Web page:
#45: The Vampyre

In which Lord Byron’s dealer rips off his story to spite him and invents a whole new genre

This review was originally posted to Twitter on January 28th, 2019

Initial release: 1819
Author: John W. Polidori

Vampires are a staple of gothic fiction, to the point where they almost define it. But there’s another frequent archetype, that of the rapacious fuckboy, such as in the genre’s foundational work, Horace Walpole’s The Castle of Otranto. John Polidori’s seminal tale The Vampyre is an example of both.

When you consider that the titular vampire, Lord Ruthven, is named after a thinly-disguised parody of Lord Byron by Lady Caroline Lamb, a jilted former lover of Byron’s, it makes sense that rather than hiding in a castle and going “blah!” a lot, Ruthven is instead a fuckboy who revels in ruining lives, often literally draining them of life via some vague means.

There’s an argument to be made in which that fateful sleepover in Geneva in the wet summer of 1816 was an important moment in horror history, not just for Mary Shelley’s blockbuster tale of alchemy and hubris Frankenstein but also the contributions of the other people present at that little ghost writing contest. While Lord Byron never actually finished his story, it was Polidori’s take, building on Byron’s ideas (including borrowing the “tell nobody of my death” plot point,) that would lay out a lot of the modern ideas of vampires, where they hide easily among society. What, you thought Bram Stoker invented this stuff?

A young Englishman enters high society; he meets an enigmatic stranger, Lord Ruthven, who despite an unsettling countenance seems to cause noblewomen to debase themselves to catch his attention. Wanting to figure this guy out — perhaps to learn his secrets — he travels with Ruthven to Italy, observing how he seems to enjoy watching people destroy themselves. Our hero leaves him after learning of how Ruthven had left a trail of disgraced adultresses in his wake in England (much like how Byron had recently left England to escape his debts and all the women he’d jilted, including his wife.) After traveling to Greece, he meets up with Ruthven again, and they travel together until Ruthven is shot and the two are held hostage. Ruthven dies, his body rotting before he even expires, but not before demanding that our hero not tell of his death for a year and a day. Returning to England, our hero re-enters high society, but guess who’s there and guess whose sister he’s gonna marry? The rest is a lot of wash about our hero going mad, etc. etc.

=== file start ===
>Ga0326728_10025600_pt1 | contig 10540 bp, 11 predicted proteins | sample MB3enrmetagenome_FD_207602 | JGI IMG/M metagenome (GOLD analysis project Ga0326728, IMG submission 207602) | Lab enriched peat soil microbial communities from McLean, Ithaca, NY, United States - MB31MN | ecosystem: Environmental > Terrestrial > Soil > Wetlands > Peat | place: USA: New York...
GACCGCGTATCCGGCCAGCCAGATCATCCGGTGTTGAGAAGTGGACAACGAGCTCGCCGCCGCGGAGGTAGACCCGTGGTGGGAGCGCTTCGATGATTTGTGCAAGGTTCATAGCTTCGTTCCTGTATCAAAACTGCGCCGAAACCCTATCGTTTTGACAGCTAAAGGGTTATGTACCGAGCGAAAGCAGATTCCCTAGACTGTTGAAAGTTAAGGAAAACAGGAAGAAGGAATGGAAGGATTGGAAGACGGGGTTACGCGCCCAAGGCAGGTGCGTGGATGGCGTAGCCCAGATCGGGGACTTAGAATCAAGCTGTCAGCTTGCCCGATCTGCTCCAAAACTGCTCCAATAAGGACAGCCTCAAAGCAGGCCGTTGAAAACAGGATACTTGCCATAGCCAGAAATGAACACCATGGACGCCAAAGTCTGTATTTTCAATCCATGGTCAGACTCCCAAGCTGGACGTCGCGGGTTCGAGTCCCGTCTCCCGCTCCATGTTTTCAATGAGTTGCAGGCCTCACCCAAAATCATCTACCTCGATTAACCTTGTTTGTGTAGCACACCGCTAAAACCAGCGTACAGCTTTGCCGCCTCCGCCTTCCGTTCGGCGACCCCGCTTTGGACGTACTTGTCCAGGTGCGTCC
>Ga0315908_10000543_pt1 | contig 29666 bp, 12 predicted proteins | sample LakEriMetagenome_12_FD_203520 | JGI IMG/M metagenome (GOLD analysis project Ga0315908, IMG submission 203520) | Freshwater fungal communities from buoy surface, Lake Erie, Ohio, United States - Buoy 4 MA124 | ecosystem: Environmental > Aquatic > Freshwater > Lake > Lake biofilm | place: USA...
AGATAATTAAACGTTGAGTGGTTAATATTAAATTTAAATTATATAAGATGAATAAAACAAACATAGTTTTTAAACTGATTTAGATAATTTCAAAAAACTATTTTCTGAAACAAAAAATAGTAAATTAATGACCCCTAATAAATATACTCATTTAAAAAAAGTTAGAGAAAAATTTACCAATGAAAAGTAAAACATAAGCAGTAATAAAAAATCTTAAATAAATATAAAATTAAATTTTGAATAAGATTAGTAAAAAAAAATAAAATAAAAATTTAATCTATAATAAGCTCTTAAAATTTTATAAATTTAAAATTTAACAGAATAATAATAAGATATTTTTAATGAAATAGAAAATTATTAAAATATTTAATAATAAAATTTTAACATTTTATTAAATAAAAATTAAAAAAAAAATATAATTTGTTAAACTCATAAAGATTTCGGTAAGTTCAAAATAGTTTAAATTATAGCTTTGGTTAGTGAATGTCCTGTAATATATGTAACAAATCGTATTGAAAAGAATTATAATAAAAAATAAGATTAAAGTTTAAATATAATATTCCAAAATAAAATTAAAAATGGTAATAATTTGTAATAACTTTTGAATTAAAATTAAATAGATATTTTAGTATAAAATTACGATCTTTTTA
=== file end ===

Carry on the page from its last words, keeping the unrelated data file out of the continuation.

It’s a fairly common type of story by today’s standards, of course, but it’s wise to remember that much of what we take for granted, in terms of the tropes and themes in horror fiction, was invented almost out of whole cloth in 19th century gothic fiction, in stories like this. This was one of the defining stories of the early vampire genre. It pretty much cemented the idea of the modern vampire as an aristocratic fuckboy — modeled very much after the likes of Lord Byron — who preys on the pretty girls of high society, especially the English ones. In fact, it’s that Byron connection that shot this story into popularity, because it was initially published under Byron’s name, a fact that displeased both Polidori and Byron, the latter of whom declared in 1819 that he hated vampires and vampire fiction, and the former of whom was ultimately ruined in part due to the story and his relationship with Byron. But because it was believed that Byron wrote it, it became immensely popular, because society loves a tortured fuckboy and the fuckboy fiction he writes about himself for an audience of fuckboys. (See also: most “classic literature,” Richard Dawkins, Lenin, R. Crumb, etc.) I doubt Polidori would see the irony of this, as he fought for some time to get publications to put his name on the story he wrote to make fun of a fuckboy.

God, Victorian Brits were fucking weird.

While Dracula might be the poster boy for the whole genre, Lord Ruthven has become a stock character in his own right, lurking about in the background in various forms in one thing or another — one book even outright makes him into a disguised Lord Byron! So in that sense, and as the apparent template for the bloodsucking fuckboy that seems to populate much of vampire fiction, he’s earned a seat in the pantheon of lesser-known vampire characters that have entered the public consciousness, alongside Carmilla, Lestat, Orlok, Alucard, and so on. So while this story might be much lesser known than Dracula, it’s arguably more important in transitioning the vampire of folklore into something much more relatable, even tragic — inasmuch as thinly-disguised parodies of Byron can be tragic.




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june gloom

june gloom

Media critic, retired streamer, furry. I love you. [they/she]